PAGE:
April and May launch a blitzkrieg of activity for any college student as registration for next year’s classes, projects and finals strike like an anvil through a car windshield. For some, the added pressure of graduation and job hunting makes you feel like an anaconda has wrapped around your windpipe and is slowly crushing your larynx into finely ground powder.

But, this year, there are issues and agendas you should be looking at beyond your own third eye.

Within the next month, elections and primaries will be held within three different layers of our government: campus, local and national.

The first volley in this electoral barrage is the upcoming SGA election, which will be held on April 15 via online voting.

While you may feel this is as interesting as reading a book on the topic of reading a book, the results will have a direct result on your time here at Eastern if you plan to call the university home after this semester.

The role of SGA is multi-layered as they coordinate events through the Student Activities Council and lobby for changes in administrative policies in education, both at Eastern, Richmond and the heart of Kentucky politics-Frankfort.

They also play a distinct role in the financial structure of the university through the awarding of school money to student organizations-organizations you may belong to.

Quite simply, the leaders who inhabit SGA next semester will make a difference in your life.

But if you’re not planning to stay at Eastern, you should think of the SGA elections as a microcosm of the working-world politics you’ll be facing once you’ve moved past college.

In keeping with that idea, consider the upcoming local elections. The list of potential changes Richmond might face once the dust settles stretches out like the aforementioned anaconda. Policies could be rendered obsolete by the election of new commissioners and other local officials, and the businesses profiled this week in our Features section could be affected by the decisions made in the May primary. And if you happen to be a registered voter in Madison County, now is the time to speak up for what you believe in. The vote could play a significant role in the final decision concerning the debates over Camp Catalpa.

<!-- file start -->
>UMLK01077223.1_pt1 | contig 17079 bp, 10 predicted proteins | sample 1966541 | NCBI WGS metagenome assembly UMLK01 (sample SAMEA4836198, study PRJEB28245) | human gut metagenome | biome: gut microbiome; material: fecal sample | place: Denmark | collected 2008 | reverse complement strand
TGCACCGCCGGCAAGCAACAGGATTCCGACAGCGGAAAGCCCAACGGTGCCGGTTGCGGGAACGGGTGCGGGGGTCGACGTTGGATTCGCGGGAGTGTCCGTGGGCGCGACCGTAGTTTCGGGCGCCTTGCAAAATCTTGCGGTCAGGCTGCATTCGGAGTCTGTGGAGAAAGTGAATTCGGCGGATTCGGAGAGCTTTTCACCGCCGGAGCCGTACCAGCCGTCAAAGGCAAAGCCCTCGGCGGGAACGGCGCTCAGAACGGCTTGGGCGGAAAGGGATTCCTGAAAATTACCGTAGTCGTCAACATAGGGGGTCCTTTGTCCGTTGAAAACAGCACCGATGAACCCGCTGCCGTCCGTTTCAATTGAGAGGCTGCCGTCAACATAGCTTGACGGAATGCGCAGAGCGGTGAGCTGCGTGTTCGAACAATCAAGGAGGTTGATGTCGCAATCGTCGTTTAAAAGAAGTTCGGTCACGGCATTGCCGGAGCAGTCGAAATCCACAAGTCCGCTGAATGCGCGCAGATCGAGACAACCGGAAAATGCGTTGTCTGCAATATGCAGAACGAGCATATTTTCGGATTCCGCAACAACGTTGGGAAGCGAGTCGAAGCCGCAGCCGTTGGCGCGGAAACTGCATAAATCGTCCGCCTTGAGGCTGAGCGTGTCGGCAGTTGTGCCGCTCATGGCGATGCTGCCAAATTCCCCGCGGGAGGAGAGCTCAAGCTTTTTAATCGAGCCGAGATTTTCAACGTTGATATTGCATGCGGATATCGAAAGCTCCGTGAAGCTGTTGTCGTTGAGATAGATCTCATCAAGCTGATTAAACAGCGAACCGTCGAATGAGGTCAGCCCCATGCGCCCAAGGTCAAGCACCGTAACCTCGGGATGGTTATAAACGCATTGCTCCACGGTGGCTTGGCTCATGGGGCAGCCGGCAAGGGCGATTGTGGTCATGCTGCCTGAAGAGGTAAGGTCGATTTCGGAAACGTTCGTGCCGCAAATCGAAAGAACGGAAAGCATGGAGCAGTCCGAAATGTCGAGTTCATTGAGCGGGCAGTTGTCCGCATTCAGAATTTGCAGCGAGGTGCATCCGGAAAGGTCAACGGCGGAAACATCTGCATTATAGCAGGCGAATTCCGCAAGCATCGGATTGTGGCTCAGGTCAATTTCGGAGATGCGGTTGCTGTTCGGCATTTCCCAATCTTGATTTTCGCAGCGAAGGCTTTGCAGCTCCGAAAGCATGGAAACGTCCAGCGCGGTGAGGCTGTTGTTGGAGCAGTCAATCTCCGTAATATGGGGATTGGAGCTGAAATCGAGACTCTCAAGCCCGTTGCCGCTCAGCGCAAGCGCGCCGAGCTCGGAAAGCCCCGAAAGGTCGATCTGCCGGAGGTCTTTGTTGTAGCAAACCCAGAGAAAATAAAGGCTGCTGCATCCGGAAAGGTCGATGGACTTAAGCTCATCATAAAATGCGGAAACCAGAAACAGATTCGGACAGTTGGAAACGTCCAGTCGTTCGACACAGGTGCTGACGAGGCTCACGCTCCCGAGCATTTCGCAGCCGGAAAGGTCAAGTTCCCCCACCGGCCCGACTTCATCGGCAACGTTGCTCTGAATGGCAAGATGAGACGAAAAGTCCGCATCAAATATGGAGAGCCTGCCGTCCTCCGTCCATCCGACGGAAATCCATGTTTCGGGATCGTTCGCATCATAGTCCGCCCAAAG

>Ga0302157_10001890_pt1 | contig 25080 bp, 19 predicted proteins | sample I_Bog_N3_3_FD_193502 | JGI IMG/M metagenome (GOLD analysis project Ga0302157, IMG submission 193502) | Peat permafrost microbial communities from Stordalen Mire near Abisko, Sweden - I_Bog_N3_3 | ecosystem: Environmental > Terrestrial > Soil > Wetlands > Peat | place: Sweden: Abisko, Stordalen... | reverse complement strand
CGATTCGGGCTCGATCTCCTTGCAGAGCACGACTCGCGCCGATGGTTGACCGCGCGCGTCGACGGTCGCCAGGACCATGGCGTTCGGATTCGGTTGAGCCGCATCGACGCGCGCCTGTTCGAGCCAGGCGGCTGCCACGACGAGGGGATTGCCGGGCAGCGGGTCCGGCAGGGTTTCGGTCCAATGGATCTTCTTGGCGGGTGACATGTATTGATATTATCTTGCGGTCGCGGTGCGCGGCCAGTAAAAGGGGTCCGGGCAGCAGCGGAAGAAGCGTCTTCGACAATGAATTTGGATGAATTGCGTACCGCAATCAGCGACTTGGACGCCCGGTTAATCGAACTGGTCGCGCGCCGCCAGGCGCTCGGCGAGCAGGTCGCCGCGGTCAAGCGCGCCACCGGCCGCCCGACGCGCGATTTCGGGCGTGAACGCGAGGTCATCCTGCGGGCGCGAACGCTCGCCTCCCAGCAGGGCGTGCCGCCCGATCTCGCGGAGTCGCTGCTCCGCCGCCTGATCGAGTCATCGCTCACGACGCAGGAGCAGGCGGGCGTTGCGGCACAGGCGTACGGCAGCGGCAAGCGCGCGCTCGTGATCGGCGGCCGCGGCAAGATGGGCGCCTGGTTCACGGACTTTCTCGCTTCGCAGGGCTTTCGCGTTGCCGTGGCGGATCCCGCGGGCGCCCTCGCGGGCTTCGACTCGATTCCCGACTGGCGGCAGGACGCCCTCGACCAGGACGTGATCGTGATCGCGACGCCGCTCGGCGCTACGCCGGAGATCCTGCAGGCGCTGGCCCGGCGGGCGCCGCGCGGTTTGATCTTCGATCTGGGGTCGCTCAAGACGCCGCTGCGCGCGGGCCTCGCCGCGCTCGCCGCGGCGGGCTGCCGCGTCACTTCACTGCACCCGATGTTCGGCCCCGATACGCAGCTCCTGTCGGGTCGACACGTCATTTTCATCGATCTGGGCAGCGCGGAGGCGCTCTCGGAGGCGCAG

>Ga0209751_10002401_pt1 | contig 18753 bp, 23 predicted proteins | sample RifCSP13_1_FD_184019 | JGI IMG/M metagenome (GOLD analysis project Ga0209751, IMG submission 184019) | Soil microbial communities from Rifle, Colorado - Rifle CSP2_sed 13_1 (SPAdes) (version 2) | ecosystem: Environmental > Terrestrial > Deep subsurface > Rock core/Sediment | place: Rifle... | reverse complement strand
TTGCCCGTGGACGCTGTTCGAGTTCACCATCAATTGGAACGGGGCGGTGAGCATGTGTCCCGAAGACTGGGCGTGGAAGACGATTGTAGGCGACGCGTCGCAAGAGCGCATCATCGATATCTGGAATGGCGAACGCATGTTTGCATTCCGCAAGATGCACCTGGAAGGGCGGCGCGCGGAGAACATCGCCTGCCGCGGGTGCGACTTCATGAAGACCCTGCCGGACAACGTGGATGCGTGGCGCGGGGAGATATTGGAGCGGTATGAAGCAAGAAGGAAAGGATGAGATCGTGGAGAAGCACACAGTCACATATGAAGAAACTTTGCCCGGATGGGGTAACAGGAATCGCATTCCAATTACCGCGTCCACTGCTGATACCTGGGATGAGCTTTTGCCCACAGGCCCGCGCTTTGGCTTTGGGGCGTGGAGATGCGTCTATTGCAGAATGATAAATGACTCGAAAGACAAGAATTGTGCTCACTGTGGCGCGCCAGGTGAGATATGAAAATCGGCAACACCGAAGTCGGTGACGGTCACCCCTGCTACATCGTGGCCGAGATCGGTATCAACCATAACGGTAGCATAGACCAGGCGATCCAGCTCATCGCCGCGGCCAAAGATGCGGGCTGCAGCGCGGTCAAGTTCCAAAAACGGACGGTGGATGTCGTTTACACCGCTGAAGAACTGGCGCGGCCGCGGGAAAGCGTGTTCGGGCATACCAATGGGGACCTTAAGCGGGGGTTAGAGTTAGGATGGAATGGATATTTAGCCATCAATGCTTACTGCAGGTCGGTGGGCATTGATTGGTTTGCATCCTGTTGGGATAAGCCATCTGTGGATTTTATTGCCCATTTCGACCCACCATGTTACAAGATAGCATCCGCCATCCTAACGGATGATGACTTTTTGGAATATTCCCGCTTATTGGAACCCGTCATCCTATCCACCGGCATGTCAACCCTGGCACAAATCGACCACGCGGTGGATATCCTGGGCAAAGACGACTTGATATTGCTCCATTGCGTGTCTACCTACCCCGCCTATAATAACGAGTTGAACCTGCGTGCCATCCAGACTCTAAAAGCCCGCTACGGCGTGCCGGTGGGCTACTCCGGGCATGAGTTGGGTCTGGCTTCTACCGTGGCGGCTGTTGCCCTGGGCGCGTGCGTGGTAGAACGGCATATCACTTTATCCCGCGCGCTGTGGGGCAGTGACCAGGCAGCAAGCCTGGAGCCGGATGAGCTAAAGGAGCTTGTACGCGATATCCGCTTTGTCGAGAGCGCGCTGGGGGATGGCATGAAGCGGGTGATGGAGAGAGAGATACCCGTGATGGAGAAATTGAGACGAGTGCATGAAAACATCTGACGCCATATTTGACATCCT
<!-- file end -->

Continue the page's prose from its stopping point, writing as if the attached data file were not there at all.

Finally, the Democratic primary will be rolling into Kentucky in May and stands to make a difference for the first time in years. The race between Hillary Clinton and Barack Obama continues to heat up as both candidates suffer from character attacks. Obama’s former minister, Jeremiah Wright, and his ideological rants have spearheaded serious negative reactions from numerous Americans. Clinton’s character has been called into question again, as her campaign trail statements about being targeted in a 1996 sniper attack in Bosnia were proven false.

The superdelegates will ultimately decide the candidate that will march on to face Republican nominee John McCain, but the turnout in Kentucky, particularly among rejuvenated young voters, could help shift the election one way or another.

Ultimately, this is a time of change, confusion and dissent. With the sagging economy, the five-year excursion in Iraq and health care at the height of concern for most Americans, it is a time when people must move beyond their own glass house. The education you receive is designed to prepare you for the real world, and you cannot be properly prepared if you don’t have a sense of awareness of the events happenings around you.

The fact that SGA gives a lacrosse team some money may not matter to you, but by getting involved and paying attention to SGA and its machinations, you can get a bird’s-eye view into how government works on a smaller scale. In Richmond, the debates at the city commission give a sneak peak into how cities work and how government operates in general.

On a national level, the effects of the economy will give upcoming graduates a taste of what to expect upon graduation-and how to approach getting a job in the most effective way.

April and May can be suffocating for students as they dream of the shortsighted goal of making it to a summer filled with warm sun and freedom from classwork.

But, when you arise from your catatonic stasis leading into finals, the decisions made in May will still affect you, and will remain with you as you wade through your daily life.

Because of that, as a member of the educated community, you should understand and participate in the political arena. Otherwise, someone else will make your decisions for you.